CZEC has established offices in Iran, Saudi Arabia, Egypt, and Algeria, which demonstrates a degree of seriousness about its nuclear export intentions to the MENA states along the BRI. China elevated its Hualong One nuclear reactor to the status of high-speed rails as China’s “business card,” meaning MOUs are signed, a framework is created granting the Chinese access to key decision-makers, and thus the door is opened for negotiations on other BRI projects.
The MENA countries are used to the geopolitics of oil and natural gas, weapons imports, and military bases and they have used these deals to hedge their bets against the strategic goals of regional and foreign powers. These tools of statecraft have blocked criticism of human rights violations and prevented intervention (with varying success) from professed leaders of the rules-based international order, and the BRI’s bilateral and multilateral agreements move this from an implied agreement to a formalized ranking of priorities. China focuses the principle of “noninterference in internal affairs” squarely on so-called domestic humanitarian violations, which enables illiberal democracies. But when crisis arises, will China’s geostrategic moves protect its investments?
Noninterference policy and Overextension
Iran and China signed a Comprehensive Strategic Partnership in 2016 and article 17 highlighted their attention to a new geopolitical paradigm:
17. Both sides reaffirm their support for the multi-polarization process of the international system…[and] non-interference in the internal affairs of countries…[and] oppose all kinds of use of force or threatening with use of force or imposition of unjust sanctions against other countries as well.
The White House’s increasingly hostile rhetoric and actions toward Iran – including pulling out of the Iran nuclear deal and the 1955 Treaty of Amity, imposing oil sanctions set to begin anew in November, and creating an Iran Action Group – set the stage for greater conflict and chaos. If regime change becomes U.S. policy, then Tehran’s first calls will be to Beijing and Moscow. However, even with the U.S. presence in the MENA region receding due to a citizenry disturbed by U.S. actions and trillions of dollars spent with little domestic benefit, China is unlikely to guarantee Iran security assurances.
Iran sought to cement security assurances from China and Russia by hosting the first Regional Security Dialogue on September 26, but little emerged that could dissuade an aggressive United States. China continues to nimbly maneuver through the Gulf crisis by pursuing counterterrorism operations with Qatar, signing $70 billion in deals with Saudi Arabia, and advancing BRI and free trade zone negotiations with the Gulf Cooperation Council when many in the West have relegated that Council to history.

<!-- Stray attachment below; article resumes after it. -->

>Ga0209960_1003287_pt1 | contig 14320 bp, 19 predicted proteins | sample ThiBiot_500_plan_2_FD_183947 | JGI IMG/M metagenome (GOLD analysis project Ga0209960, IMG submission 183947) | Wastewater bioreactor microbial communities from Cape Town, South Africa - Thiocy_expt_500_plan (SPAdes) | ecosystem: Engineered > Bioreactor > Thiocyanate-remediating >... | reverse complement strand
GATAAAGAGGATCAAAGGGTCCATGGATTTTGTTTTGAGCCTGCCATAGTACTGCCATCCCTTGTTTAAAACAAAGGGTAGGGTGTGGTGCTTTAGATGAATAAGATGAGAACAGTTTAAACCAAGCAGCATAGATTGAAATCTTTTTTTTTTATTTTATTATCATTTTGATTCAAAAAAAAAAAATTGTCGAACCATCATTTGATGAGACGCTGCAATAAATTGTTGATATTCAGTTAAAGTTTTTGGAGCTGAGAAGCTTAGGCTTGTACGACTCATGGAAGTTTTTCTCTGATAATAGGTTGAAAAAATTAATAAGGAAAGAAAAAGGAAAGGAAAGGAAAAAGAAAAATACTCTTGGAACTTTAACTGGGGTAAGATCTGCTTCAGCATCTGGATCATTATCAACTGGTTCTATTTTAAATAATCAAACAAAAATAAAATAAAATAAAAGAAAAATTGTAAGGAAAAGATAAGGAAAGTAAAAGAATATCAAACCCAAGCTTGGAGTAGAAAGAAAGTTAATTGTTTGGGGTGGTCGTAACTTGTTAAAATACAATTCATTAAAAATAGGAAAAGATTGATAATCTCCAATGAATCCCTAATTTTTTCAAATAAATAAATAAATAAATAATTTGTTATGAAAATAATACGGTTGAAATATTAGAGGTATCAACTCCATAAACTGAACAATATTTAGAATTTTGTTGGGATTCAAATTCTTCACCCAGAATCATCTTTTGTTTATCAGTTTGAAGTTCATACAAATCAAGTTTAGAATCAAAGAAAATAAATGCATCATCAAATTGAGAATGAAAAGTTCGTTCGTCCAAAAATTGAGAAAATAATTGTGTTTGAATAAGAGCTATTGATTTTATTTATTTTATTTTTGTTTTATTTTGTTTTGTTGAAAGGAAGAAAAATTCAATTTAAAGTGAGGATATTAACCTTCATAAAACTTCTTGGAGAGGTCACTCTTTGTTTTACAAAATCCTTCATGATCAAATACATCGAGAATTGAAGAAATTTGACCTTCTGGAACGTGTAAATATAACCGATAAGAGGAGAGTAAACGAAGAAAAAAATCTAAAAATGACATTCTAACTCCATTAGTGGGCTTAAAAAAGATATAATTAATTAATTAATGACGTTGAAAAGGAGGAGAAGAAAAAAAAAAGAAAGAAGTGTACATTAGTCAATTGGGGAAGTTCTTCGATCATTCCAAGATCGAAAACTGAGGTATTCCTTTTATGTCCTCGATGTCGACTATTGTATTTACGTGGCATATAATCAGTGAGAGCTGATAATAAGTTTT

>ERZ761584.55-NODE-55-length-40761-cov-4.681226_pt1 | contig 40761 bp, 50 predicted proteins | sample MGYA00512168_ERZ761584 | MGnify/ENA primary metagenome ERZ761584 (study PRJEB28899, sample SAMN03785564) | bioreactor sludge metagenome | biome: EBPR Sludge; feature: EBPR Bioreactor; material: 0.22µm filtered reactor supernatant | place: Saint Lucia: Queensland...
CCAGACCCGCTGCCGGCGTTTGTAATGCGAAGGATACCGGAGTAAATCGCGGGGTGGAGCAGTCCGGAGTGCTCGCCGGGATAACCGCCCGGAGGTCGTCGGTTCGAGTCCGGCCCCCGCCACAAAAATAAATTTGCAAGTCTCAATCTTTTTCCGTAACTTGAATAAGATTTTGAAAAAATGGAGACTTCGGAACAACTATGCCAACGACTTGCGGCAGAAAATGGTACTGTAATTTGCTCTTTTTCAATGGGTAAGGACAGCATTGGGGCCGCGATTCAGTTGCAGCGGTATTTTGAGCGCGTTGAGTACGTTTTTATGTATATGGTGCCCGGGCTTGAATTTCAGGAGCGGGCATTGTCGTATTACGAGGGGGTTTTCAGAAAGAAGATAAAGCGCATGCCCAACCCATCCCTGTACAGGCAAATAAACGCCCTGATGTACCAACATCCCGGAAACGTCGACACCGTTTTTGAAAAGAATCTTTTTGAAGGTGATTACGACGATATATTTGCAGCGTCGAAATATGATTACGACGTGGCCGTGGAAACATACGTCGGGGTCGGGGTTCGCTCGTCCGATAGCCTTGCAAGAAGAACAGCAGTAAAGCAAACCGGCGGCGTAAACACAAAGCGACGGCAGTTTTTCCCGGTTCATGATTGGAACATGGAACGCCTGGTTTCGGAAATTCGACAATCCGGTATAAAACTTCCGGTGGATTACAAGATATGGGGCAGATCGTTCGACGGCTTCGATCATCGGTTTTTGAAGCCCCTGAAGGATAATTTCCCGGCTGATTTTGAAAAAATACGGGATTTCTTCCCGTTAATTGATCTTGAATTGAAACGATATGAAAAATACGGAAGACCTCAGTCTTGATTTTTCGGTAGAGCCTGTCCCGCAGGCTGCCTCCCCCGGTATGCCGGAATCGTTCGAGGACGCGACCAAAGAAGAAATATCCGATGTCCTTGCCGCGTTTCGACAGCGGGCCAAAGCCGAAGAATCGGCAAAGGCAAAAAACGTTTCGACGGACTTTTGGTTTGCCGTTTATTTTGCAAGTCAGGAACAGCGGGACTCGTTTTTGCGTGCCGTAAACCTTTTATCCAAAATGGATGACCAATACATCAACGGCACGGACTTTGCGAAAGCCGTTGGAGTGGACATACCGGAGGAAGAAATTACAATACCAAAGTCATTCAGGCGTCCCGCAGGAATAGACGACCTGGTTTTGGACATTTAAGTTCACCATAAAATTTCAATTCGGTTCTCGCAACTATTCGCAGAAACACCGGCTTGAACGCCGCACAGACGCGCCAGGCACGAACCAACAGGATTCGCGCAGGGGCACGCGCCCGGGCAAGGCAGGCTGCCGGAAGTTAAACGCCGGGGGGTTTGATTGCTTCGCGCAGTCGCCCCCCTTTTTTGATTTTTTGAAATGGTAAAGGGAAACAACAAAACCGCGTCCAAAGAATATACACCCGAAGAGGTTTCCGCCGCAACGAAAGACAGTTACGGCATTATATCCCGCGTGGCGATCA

China wants to sustain economic and diplomatic relations through crises of leadership turnover, authoritarian rule, and humanitarian violations. However, infrastructure is one of the first targets in a crisis and China is hardly in a place to threaten military action against the United States as a form of deterrence. China’s efforts to create a multipolar world do not include security assurances to turbulent regions, but economic incentives are meant to secure influence. China’s military is operating very selectively in Syria and it intends to expand its capabilities, but it will not be coaxed into competition with the United States just yet.
Momentum on regulating China’s nuclear industry increased with China’s Nuclear Safety Law entering into force on January 1, 2018 and the State Council’s issuance of guidelines for the standardization of the nuclear system in August. China’s domestic nuclear expansion has stalled since 2016 so it must expand to new markets and increase its bureaucratic efficiency to support its massive nuclear industry.
China will not upset the nuclear order and prefers to retain the onus of preventing proliferation on the supplier state because that gives it leverage. It is distinctly not in China’s interest for any new nuclear states to crop up and maintaining a little ambiguity in its nuclear export policy allows it to pay lip service to the Global South and keep the West engaged in improving the nuclear order.
As states are ever-evolving, so too is the nuclear nonproliferation regime. Arguably the nuclear order’s greatest achievement is its ability to adapt to new challenges and this is only successful when the world engages.
We can expect that China will continue to set up nuclear export offices and slowly expand their nuclear presence. Nuclear power is a decades-long process for nuclear newcomers and making nuclear an integral part of the BRI shows that this project intends to expand for decades. Promise fatigue is real, and the excitement surrounding the BRI could wither if there are not immediate results, but climate change is petrifying and will keep MENA states interested in Chinese nuclear for many decades to come.
Samuel Hickey is a Stanton Nuclear Security Fellow at the Arab Institute for Security Studies in Amman, Jordan. His research focuses on nuclear diplomacy in the Middle East and North Africa.